In an action for unlawful detainer, section 1161a therefore necessarily requires proof that the property was "duly sold in accordance with Section 2924 of the Civil Code," and that "the title under the sale has been duly perfected." (Italics ours.) Under such unlawful detainer statutes it has been held that title, to the extent required by section 1161a, "not only may, but must, be tried in such actions if the provisions of the statutes extending the remedy beyond the cases [55 Cal. App. 2d 921] where the conventional relation of landlord and tenant exists are not to be judicially nullified." (Nineteenth Realty Co. v. Diggs, 134 Cal. App. 278, 289 [25 P.2d 522]; Mortgage Guarantee Co. v. Smith, 9 Cal. App. 2d 618 [50 P.2d 835].) In the case last cited, a hearing was denied by the Supreme Court.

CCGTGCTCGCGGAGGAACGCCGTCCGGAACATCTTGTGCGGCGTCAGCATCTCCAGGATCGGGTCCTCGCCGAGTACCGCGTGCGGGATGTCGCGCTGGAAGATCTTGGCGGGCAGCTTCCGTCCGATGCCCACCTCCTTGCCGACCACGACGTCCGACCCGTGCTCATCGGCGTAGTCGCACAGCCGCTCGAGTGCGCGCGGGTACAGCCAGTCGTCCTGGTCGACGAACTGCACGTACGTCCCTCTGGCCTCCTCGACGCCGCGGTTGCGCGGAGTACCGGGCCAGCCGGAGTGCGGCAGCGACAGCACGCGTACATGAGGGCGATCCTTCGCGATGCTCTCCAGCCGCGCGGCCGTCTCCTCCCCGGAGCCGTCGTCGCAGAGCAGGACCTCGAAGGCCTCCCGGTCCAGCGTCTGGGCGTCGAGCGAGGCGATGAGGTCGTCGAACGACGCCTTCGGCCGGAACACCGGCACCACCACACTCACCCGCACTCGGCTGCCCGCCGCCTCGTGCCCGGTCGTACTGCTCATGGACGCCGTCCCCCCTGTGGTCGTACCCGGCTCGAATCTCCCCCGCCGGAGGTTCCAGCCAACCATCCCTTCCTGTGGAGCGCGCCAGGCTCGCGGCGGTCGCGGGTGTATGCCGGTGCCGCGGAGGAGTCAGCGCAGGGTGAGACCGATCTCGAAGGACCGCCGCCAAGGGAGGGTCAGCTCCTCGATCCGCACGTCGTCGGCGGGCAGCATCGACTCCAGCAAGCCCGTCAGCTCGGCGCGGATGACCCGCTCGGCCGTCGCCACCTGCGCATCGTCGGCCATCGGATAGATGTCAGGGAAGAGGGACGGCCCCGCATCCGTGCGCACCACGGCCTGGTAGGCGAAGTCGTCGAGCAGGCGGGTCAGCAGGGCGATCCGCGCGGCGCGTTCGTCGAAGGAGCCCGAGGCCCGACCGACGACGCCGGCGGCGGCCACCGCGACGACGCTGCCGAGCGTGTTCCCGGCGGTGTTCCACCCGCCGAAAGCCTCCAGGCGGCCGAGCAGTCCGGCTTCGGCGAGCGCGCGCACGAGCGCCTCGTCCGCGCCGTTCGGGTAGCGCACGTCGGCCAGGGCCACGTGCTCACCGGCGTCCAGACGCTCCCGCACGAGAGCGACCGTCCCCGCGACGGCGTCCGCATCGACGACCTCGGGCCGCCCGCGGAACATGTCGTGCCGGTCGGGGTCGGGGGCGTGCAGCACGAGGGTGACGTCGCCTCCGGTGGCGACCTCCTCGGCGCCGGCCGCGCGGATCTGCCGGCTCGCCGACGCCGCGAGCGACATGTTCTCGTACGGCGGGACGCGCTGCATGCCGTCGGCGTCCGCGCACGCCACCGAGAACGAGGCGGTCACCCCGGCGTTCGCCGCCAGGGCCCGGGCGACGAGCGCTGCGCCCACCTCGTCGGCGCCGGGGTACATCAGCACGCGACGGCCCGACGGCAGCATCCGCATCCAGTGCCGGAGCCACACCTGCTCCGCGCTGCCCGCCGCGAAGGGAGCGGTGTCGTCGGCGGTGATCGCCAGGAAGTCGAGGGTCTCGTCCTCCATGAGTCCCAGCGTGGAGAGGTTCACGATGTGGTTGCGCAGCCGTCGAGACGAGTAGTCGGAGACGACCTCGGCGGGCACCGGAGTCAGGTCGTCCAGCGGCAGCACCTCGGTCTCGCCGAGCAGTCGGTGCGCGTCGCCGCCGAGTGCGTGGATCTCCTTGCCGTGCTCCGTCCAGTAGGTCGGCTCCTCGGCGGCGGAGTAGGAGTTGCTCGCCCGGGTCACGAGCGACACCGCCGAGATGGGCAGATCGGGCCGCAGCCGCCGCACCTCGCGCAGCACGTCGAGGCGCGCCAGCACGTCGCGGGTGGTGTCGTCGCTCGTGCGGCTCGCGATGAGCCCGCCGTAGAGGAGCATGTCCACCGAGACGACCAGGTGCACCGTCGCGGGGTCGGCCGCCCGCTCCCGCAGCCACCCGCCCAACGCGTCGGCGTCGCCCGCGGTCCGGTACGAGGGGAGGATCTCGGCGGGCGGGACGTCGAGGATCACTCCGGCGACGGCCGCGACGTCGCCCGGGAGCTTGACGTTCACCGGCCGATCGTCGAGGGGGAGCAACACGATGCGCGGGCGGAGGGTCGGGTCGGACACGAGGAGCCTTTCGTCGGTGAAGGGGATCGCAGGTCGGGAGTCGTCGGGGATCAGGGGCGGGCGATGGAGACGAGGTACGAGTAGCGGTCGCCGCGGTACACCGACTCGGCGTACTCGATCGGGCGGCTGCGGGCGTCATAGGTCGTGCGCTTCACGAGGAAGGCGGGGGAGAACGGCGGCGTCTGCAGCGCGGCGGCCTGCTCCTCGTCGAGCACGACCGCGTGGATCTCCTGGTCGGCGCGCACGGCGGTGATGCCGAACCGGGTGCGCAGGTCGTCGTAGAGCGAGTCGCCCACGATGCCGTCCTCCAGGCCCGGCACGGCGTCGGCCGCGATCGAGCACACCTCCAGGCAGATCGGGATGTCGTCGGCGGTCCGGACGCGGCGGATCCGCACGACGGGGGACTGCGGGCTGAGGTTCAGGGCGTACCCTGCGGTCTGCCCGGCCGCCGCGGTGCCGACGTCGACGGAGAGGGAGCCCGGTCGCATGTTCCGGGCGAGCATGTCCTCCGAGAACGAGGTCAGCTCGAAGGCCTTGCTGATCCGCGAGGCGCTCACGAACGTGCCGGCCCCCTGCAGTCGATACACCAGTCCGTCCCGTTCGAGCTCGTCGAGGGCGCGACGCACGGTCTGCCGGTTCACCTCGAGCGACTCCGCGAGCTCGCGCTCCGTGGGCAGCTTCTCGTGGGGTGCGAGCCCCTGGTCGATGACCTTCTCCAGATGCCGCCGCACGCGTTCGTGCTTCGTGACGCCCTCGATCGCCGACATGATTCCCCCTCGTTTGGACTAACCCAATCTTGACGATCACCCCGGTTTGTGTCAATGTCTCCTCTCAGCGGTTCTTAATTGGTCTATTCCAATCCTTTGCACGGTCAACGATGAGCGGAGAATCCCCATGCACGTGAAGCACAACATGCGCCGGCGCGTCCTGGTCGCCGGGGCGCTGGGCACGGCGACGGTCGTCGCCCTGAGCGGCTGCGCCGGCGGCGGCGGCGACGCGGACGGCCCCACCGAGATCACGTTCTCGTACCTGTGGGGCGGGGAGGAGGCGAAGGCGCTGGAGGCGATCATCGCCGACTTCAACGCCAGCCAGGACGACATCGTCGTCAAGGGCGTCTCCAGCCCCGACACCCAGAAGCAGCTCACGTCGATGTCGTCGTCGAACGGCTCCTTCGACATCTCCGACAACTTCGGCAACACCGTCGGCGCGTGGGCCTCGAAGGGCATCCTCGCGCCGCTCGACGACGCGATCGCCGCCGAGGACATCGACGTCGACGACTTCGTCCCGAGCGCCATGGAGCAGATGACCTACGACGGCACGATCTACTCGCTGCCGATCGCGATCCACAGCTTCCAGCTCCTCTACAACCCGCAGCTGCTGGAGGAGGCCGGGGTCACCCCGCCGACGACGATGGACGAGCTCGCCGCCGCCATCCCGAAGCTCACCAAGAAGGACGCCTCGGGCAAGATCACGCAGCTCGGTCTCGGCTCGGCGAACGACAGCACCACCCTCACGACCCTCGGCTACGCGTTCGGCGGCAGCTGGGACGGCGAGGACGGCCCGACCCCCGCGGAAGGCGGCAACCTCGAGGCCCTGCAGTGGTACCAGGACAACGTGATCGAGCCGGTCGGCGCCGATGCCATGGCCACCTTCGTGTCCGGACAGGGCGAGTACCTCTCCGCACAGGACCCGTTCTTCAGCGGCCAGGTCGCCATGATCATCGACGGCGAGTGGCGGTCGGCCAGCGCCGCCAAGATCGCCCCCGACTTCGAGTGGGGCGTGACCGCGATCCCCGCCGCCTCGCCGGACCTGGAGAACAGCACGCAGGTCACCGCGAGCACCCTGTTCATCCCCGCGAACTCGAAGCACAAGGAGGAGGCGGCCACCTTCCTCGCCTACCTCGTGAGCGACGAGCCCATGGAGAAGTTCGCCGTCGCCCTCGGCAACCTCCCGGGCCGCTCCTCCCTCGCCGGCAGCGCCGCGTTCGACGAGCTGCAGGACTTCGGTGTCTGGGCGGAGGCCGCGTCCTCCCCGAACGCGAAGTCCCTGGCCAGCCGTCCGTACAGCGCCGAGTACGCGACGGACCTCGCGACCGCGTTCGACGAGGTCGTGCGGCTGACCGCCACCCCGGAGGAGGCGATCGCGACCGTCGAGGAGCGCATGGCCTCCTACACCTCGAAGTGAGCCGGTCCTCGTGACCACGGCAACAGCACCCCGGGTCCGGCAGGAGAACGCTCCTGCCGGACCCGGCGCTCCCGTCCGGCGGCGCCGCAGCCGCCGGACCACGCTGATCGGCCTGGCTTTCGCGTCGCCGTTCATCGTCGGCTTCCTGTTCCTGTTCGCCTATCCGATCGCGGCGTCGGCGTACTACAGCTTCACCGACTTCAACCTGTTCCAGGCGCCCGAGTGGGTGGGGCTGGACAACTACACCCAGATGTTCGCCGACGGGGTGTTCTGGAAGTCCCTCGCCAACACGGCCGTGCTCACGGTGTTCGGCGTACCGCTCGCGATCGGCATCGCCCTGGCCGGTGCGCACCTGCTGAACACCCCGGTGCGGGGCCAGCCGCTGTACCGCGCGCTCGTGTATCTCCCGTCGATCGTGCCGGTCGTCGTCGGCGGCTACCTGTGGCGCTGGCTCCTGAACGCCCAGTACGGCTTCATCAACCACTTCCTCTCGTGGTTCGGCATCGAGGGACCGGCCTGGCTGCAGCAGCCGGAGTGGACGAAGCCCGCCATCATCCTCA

The case of Cheney v. Trauzettel, 9 Cal. 2d 158 [69 P.2d 832], upon which the appellants rely, is not in conflict with the authorities last cited. In fact, the Diggs case is cited and approved in support of the statement that title may be determined in an unlawful detainer case under section 1161a "to the limited extent" provided by that statute. The extent to which title is involved under subdivision 3 of that section requires a showing that "the property has been duly sold in accordance with Section 2924 of the Civil Code" and that "the title under the sale has been duly perfected." The Cheney case was an unlawful detainer action under section 1161a by the purchaser at the sale under a deed of trust. The defendant set up a claim of title in a cross-complaint which was stricken from the record. The answer asserted that the "sale was merely colorable." (Italics ours.) We assume this means it consisted only of equitable defenses. Judgment was rendered in favor of the plaintiff. On appeal the judgment was affirmed. The Supreme Court properly said: "Irrespective of the merits of the defenses raised by the answer, the alleged equitable grounds of attack on plaintiff's title have no place in the present summary proceeding." (Italics ours.) Evidently neither the cross-complaint nor the answer alleged any irregularities in the proceedings on sale under the deed of trust. The court says in that regard, "compliance with all the statutory requirements in respect of the conduct of the sale is admitted." We therefore conclude that the Cheney case does not preclude the right to challenge the regularity of the statutory proceedings on sale of land under a deed of trust, in an unlawful detainer suit under section 1161a. That is exactly what was done in the unlawful detainer action which was held by the trial court to be res judicata in this proceeding.